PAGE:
"Short and unobtrusive breaks, such as a quick surf on the Internet, enables the mind to rest itself, leading to a higher net total concentration for a day's work, and as a result, increased productivity," said Brent Coker, of the department of management and marketing at the University of Melbourne in Australia, which conducted the research.
Workers, however, should not get overly excited about long breaks from work to use social networking platforms like Facebook and Twitter. The research suggests that breaks of just 10 minutes are enough to elicit positive benefits.
This story was provided by BusinessNewsDaily, a sister site to LiveScience. Follow David Mielach on Twitter @D_M89 or BusinessNewsDaily @bndarticles. We're also on Facebook & Google+.
Op-ed in today's San Bernardino Sun
Edison opposes solar for low-income communities
Deborah Blake posted : 09/13/2012 03:50:56 PM PDT
Many residents of the Inland Empire, including myself, have recently had a visit from a representative from Southern California Edison or a contracted company hired by them. These folks go door-to-door promoting energy efficiency, and offer low-cost solutions for improving efficiency in your home, such as distributing compact fluorescent lamps and replacing weather-stripping in doorways. They also provide information about rebates for completing energy efficient home upgrades, as well as savings programs for "income qualified" customers.
In a time where we have seen record-setting heat and scheduled blackouts, Edison should be doing everything possible to address our energy needs and provide energy efficiency solutions for all of its customers. Unfortunately, they are not.
While Edison was busy using dollars from California utility ratepayers in sending these contractors to our homes, they were also hiring lobbyists in Sacramento to kill a very important solar bill, Assembly Bill 1990. The bill would have had a tremendously positive impact in lower-income communities of the Inland Empire.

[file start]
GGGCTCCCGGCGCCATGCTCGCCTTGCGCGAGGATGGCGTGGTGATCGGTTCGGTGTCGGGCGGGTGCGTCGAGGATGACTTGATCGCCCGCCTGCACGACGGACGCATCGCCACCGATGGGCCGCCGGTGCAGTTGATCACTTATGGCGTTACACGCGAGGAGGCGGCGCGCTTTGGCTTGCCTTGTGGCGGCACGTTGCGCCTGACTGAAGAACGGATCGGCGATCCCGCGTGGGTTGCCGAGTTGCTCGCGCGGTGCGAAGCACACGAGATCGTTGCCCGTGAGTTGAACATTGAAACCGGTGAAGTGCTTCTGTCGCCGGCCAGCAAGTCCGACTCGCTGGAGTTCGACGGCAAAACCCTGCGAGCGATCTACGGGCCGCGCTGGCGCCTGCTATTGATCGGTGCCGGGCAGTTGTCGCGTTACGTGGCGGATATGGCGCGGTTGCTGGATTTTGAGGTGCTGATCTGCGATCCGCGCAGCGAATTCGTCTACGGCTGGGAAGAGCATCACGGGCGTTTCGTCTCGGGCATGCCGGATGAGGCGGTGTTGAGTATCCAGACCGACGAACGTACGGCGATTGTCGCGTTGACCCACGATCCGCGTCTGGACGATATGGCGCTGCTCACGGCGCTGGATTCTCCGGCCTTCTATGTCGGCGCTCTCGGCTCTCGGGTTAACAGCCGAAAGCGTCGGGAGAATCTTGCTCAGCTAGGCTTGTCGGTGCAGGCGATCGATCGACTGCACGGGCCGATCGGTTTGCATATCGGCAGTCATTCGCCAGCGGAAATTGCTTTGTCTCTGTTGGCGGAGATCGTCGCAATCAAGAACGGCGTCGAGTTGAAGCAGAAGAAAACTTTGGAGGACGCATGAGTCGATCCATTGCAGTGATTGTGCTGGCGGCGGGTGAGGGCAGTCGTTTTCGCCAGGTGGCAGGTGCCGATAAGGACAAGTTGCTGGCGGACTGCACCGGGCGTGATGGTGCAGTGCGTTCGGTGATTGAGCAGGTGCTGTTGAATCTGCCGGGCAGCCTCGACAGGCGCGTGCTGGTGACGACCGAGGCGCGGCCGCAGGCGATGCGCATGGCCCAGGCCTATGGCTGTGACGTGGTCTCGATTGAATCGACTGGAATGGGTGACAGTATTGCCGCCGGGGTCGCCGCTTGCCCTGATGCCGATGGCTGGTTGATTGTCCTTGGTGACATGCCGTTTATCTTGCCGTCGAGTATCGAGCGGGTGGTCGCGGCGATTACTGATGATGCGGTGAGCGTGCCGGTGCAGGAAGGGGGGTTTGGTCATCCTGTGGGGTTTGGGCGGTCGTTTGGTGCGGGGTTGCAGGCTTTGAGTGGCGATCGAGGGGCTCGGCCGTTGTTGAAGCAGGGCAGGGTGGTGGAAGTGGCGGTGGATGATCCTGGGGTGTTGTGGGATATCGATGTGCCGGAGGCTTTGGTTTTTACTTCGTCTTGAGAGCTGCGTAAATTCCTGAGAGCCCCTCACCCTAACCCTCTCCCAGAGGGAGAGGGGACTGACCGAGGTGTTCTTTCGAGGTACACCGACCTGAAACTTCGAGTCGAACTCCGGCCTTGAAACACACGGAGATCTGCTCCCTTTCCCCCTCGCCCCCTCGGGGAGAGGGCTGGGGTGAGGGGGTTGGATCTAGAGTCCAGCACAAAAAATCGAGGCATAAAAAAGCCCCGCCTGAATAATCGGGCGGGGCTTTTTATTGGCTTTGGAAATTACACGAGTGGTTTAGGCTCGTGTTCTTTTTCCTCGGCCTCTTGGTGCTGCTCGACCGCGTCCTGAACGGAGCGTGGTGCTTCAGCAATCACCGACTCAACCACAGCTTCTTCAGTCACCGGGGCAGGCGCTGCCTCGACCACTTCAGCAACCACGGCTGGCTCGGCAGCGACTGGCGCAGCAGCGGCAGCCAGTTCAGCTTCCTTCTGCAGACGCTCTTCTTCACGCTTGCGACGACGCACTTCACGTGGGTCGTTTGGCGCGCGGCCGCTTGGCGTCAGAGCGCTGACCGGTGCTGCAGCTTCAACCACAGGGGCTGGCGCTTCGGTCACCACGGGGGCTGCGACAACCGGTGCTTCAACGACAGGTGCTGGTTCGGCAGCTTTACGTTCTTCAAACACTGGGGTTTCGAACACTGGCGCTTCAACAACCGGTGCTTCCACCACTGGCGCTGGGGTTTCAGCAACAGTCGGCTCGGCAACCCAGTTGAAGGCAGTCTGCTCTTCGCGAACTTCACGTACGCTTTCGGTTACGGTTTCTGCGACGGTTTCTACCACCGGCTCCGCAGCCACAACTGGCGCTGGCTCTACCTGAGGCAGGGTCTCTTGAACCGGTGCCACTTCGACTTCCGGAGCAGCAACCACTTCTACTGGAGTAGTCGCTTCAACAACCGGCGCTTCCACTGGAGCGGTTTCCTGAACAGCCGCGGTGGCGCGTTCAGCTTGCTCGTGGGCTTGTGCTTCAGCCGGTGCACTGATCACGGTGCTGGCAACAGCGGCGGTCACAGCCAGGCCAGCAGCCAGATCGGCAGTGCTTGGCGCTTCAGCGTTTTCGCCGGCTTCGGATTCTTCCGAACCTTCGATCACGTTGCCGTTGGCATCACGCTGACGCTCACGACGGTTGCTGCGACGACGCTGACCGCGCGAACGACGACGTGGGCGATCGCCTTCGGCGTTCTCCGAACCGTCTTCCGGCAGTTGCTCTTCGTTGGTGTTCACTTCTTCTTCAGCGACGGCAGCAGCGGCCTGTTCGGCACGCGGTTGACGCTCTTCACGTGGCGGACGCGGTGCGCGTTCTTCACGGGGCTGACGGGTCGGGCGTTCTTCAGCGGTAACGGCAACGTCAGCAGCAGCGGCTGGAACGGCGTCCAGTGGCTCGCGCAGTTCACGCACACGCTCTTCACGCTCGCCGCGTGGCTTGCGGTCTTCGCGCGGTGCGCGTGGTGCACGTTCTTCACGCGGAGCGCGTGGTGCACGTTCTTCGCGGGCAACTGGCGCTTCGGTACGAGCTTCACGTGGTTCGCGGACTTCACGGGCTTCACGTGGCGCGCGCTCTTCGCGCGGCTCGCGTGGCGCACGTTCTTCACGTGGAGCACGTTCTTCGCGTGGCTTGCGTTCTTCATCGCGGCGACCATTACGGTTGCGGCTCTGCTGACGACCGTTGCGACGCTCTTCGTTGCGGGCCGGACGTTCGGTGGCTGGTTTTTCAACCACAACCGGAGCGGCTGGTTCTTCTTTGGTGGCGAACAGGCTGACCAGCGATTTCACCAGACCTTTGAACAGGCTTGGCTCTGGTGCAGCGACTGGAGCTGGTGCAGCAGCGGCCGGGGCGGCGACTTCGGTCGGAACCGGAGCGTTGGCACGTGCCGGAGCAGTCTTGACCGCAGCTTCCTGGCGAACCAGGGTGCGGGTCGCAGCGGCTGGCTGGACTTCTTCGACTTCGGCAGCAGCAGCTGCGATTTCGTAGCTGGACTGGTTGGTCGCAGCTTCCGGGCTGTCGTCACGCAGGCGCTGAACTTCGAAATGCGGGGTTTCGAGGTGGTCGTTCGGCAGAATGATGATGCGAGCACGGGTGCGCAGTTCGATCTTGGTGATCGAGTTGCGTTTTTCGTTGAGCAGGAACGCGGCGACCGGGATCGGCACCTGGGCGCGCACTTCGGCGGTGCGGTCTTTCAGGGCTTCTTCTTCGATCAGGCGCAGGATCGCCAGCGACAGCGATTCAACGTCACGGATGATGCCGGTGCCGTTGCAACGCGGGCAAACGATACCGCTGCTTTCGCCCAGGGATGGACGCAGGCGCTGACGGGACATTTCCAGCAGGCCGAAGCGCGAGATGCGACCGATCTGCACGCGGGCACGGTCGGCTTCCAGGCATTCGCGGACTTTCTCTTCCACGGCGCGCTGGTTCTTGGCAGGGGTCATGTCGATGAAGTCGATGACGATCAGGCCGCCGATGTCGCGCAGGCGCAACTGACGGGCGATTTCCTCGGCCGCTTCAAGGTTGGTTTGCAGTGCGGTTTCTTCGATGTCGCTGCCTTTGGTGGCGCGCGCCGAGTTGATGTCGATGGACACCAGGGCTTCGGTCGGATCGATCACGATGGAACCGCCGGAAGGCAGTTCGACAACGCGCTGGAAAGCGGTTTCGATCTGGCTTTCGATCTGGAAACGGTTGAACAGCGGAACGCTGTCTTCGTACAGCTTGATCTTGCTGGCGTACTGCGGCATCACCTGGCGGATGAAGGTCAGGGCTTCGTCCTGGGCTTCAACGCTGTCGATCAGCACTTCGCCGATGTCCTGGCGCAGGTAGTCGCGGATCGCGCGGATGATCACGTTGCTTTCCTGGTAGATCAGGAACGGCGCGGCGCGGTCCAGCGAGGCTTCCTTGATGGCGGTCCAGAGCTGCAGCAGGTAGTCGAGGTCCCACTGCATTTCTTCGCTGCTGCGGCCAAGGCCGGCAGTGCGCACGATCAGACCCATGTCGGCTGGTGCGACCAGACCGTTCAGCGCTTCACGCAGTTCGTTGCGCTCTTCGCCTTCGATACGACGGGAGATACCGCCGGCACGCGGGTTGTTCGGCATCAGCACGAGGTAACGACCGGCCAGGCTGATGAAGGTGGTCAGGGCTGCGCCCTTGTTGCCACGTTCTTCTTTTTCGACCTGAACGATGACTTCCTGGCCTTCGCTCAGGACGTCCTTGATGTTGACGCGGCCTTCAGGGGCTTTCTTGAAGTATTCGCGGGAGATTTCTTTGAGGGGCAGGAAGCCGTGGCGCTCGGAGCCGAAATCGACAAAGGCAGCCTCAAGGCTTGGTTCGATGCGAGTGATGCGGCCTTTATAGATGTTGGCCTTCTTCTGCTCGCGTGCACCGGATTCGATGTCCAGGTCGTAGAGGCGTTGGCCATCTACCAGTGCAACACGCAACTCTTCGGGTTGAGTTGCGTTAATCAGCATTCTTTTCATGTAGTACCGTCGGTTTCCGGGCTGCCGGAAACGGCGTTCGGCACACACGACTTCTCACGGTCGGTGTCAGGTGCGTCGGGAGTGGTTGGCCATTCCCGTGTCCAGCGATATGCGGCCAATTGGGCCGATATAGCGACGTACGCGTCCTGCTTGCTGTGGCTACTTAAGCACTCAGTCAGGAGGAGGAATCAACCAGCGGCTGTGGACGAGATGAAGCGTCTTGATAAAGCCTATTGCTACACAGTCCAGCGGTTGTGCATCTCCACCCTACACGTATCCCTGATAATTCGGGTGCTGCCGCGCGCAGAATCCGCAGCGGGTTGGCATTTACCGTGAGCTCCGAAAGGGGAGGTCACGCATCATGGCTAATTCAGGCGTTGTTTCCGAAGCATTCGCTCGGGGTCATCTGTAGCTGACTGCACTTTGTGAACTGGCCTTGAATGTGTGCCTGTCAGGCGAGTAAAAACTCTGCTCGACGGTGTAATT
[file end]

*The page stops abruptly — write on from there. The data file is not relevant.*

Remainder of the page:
A.B.1990, the "Solar for All Bill," would have created small-scale rooftop solar projects throughout California, targeting lower-income communities with the highest asthma rates, affected by pollution and some of the highest unemployment rates. It would have brought 190 megawatts of clean energy into our already polluted neighborhoods, and would have created much needed local green jobs, ultimately benefiting consumers and the local economy. According to Edison's website, it "committed to helping customers use less electricity and save money." If this is its commitment, then why would it oppose AB 1990, which would have helped its customers to do just that ?
AB 1990 would've benefited families like mine. Workers like my brother or my nephew who are both unemployed could very easily have benefited from the newly created green jobs that would have come as a result of the legislation.
Frankly, air conditioning is a luxury in our home because we can't afford high electricity costs. The use of solar energy in my home could have given us some relief in our energy bills. Solar energy shouldn't be a luxury. It should be accessible to everyone.
Edison tells its customers, "You have the power to save energy, money and the environment." Yet Edison had the power and an excellent opportunity to help its Inland Empire customers save energy, money and the environment in a big way by supporting the "Solar for All" bill.
Instead, in an effort to protect its bottom line and keep us tied to dirty sources of energy, Edison joined forces with other major California utility companies and successfully killed A.B.1990. Why would the utility do this when it claims to be concerned about its customers, clean energy and the environment ?
Residents of Riverside and San Bernardino Counties should know that Southern California Edison addresses these "customer concerns" on their own terms for their own benefit.
What Southern California Edison did in fighting against creating solar projects and the green jobs that would have resulted in our community from implementation of the bill was just plain wrong.
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Deborah Blake lives in Moreno Valley and is a lifelong resident of the Inland Empire. She is a volunteer with the Sierra Club
Jeff Smith RN, born 1950. A registered nurse since 1984 - but holistic in my outlook to health since probably around 1968. Living Waters Wellness considers not just the health of the physical body, but our soul and spirit, our social forms, our environment - and as a matter of fact, our whole earth. It's a new website, and a work in progress - but by all means, have a look around !